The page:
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Republican legislator and candidates blast state police accountability law

Norwich — One Republican state representative and three GOP legislative candidates joined Republican Mayor Peter Nystrom Tuesday to slam the new police accountability law, passed in an overnight session by the General Assembly.

During a news conference outside Norwich City Hall, Nystrom cited concerns expressed by Norwich police Chief Patrick Daley about “An Act Concerning Police Accountability,” signed into law by Gov. Ned Lamont on July 31. The 72-page law addresses police training, mandates body and dashboard cameras for state troopers and removes a protection against civil suits against individual officers, replacing it with language allowing civil suits to be filed in state courts.

Nystrom said the new language could raise legal costs for municipalities in defending police and said the law failed to recognize good work by local police departments.

“I think they basically threw my police department under the bus with what they passed in Hartford,” Nystrom said. “I’m very disturbed by that. If they wanted to see how a good department’s run and learn by doing and watching, they could have come here to the city of Norwich.”

State Rep. Doug Dubitsky, R-Chaplin, who is seeking reelection in the 47th District; 19th Senate District Republican candidate Steve Weir; 139th House District candidate Caleb Espinosa and 46th House District candidate Robert Bell all said they would seek changes in the law in the 2021 session if they are elected. All four districts include Norwich.

Dubitsky voted against the bill in the July special session and said he unsuccessfully tried to amend the bill by reinstating qualified immunity, or protection from lawsuits.

Dubitsky said the bill was “well meaning, but it was an emotional overreaction, a knee-jerk reaction that essentially put the cops in Connecticut in the crosshairs.”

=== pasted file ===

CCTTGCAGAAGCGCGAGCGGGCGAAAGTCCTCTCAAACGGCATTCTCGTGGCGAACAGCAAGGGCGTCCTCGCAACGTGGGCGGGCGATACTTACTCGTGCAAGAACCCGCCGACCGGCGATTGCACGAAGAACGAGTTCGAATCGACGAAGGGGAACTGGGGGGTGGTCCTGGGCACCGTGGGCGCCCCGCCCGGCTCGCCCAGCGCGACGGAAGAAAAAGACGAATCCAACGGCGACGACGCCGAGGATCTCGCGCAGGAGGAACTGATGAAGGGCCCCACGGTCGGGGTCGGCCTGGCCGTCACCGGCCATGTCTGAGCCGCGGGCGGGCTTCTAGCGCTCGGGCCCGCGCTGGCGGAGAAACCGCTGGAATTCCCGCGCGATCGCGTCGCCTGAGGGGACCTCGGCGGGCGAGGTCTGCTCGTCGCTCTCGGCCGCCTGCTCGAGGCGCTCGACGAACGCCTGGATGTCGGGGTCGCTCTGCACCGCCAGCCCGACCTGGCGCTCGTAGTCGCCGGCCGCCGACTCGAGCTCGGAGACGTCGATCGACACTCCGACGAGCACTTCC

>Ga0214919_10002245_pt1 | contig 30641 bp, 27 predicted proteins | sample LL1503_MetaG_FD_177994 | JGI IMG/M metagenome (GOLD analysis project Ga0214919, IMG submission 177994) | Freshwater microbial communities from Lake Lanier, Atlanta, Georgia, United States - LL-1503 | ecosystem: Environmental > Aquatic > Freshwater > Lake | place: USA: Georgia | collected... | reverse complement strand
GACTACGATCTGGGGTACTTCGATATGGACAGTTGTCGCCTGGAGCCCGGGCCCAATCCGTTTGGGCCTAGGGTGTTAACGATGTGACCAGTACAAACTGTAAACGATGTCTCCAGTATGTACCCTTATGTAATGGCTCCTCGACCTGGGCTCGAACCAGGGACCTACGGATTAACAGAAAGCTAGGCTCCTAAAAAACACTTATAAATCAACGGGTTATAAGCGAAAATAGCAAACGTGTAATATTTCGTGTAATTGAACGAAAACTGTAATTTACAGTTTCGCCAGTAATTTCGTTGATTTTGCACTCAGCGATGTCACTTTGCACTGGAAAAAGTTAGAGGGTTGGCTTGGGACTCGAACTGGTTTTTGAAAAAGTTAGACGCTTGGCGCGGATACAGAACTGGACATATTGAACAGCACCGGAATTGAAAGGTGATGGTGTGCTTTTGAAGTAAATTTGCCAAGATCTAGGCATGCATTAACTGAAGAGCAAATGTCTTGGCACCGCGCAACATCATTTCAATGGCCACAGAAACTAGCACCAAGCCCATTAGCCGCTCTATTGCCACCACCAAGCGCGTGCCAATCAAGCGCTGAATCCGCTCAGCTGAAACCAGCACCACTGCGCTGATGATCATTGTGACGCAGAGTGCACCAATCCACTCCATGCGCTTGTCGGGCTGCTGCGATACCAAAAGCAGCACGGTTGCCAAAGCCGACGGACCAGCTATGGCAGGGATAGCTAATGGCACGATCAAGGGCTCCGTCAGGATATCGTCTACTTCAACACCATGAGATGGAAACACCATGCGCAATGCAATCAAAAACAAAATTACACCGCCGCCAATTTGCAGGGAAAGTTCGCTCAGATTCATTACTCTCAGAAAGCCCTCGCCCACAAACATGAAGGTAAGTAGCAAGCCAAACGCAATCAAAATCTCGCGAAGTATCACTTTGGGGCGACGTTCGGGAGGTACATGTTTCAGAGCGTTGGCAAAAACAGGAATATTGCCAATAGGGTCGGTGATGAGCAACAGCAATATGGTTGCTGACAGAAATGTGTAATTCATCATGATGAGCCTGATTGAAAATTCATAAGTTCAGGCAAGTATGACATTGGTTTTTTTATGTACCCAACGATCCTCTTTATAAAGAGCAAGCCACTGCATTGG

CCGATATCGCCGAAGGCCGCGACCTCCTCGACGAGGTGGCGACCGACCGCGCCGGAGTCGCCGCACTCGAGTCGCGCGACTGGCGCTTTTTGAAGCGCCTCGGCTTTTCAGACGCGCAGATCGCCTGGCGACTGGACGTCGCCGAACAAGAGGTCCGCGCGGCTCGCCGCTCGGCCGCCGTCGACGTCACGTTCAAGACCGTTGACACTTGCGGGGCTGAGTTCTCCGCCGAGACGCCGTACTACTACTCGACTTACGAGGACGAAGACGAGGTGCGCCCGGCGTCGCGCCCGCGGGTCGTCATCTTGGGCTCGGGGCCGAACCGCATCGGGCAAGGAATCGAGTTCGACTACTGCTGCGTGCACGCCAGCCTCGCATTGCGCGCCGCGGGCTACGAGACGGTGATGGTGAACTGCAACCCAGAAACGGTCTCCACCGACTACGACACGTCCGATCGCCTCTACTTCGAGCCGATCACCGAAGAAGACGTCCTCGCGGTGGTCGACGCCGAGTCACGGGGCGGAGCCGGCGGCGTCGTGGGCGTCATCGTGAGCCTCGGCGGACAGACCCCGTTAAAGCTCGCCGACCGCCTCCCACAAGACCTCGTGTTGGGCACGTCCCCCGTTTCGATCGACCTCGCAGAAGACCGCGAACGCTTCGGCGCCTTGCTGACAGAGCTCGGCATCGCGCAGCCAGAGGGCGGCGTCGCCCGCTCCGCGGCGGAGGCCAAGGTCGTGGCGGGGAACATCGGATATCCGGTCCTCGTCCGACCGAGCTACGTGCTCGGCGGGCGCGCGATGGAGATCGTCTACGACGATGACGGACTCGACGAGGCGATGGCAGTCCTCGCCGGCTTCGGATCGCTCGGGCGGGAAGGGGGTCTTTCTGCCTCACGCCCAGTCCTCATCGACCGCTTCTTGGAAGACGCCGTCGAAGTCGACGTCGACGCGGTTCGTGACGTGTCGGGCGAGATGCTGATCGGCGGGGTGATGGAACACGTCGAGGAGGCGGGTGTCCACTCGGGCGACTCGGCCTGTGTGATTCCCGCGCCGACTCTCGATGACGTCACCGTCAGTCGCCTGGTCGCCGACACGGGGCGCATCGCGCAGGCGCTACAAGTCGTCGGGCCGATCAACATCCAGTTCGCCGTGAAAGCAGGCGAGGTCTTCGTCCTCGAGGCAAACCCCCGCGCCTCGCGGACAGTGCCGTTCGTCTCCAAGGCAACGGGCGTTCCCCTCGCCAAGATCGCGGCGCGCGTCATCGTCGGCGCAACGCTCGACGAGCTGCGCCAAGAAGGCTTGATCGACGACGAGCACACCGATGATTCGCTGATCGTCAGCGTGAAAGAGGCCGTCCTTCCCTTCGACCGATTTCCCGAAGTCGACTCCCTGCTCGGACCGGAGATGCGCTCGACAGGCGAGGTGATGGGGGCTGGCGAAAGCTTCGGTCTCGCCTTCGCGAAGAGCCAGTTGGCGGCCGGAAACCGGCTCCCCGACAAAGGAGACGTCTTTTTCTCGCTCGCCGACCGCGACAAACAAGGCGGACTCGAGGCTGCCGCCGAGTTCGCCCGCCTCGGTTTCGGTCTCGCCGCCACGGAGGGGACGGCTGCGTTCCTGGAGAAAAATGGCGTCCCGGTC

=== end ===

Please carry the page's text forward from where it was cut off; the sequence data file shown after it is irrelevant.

He said there were “excellent” provisions as well as faulty ones, and blamed the Democratic-controlled legislature for not making the distinction. He called the training requirements “reasonable” and said he probably would have voted for them.

But Dubitsky argued removing qualified immunity effectively tells police they could face personal liability complaints “even when they have not done anything wrong.”

Dubitsky said the bill will encourage “good officers” to leave the force and will scare those interested in becoming police to change their minds.

In his email to the mayor Monday, Daley wrote: “it seems unlikely officers will be stripped of Qualified Immunity on a regular basis, the new law creates a cause of action that will increase lawsuits. Given the cloudy legislative intent, a spike in nuisance lawsuits and settlements will greatly affect municipalities.”

The law states that civil action brought against officers would be covered by government immunity when, “at the time of the conduct complained of, the police officer had an objectively good faith belief that such officer's conduct did not violate the law.”

But if a court finds an officer acted in a “malicious, wanton or willful” manner, the officer will have to reimburse the municipality for legal expenses, and the municipality “shall not be held liable to such officer for any financial loss or expense resulting from such act.”

Espinosa, who is challenging Democratic incumbent Kevin Ryan, D-Montville, said the law already is leading some qualified candidates to reconsider careers in law enforcement. An active Army National Guardsman, Espinosa said several fellow soldiers have told him they are shying away from applying to become state troopers.

Dubitsky said the state already is short of troopers, with about 800 of the 1,200 authorized troopers on the force and half eligible for retirement.

Weir, a former Glastonbury police officer challenging state Sen. Cathy Osten, D-Sprague, said the legislation “effectively told police, ‘we don’t trust you.’”

Osten said separately that the law does not eliminate immunity for police but shifts to the federal definition of government immunity. The change allows someone to file a civil suit, but the officer still would be covered as the case goes through the courts.

“Qualified immunity did not allow an action to go forward if someone felt their civil rights were violated,” Osten said. “But the officer is still covered.”


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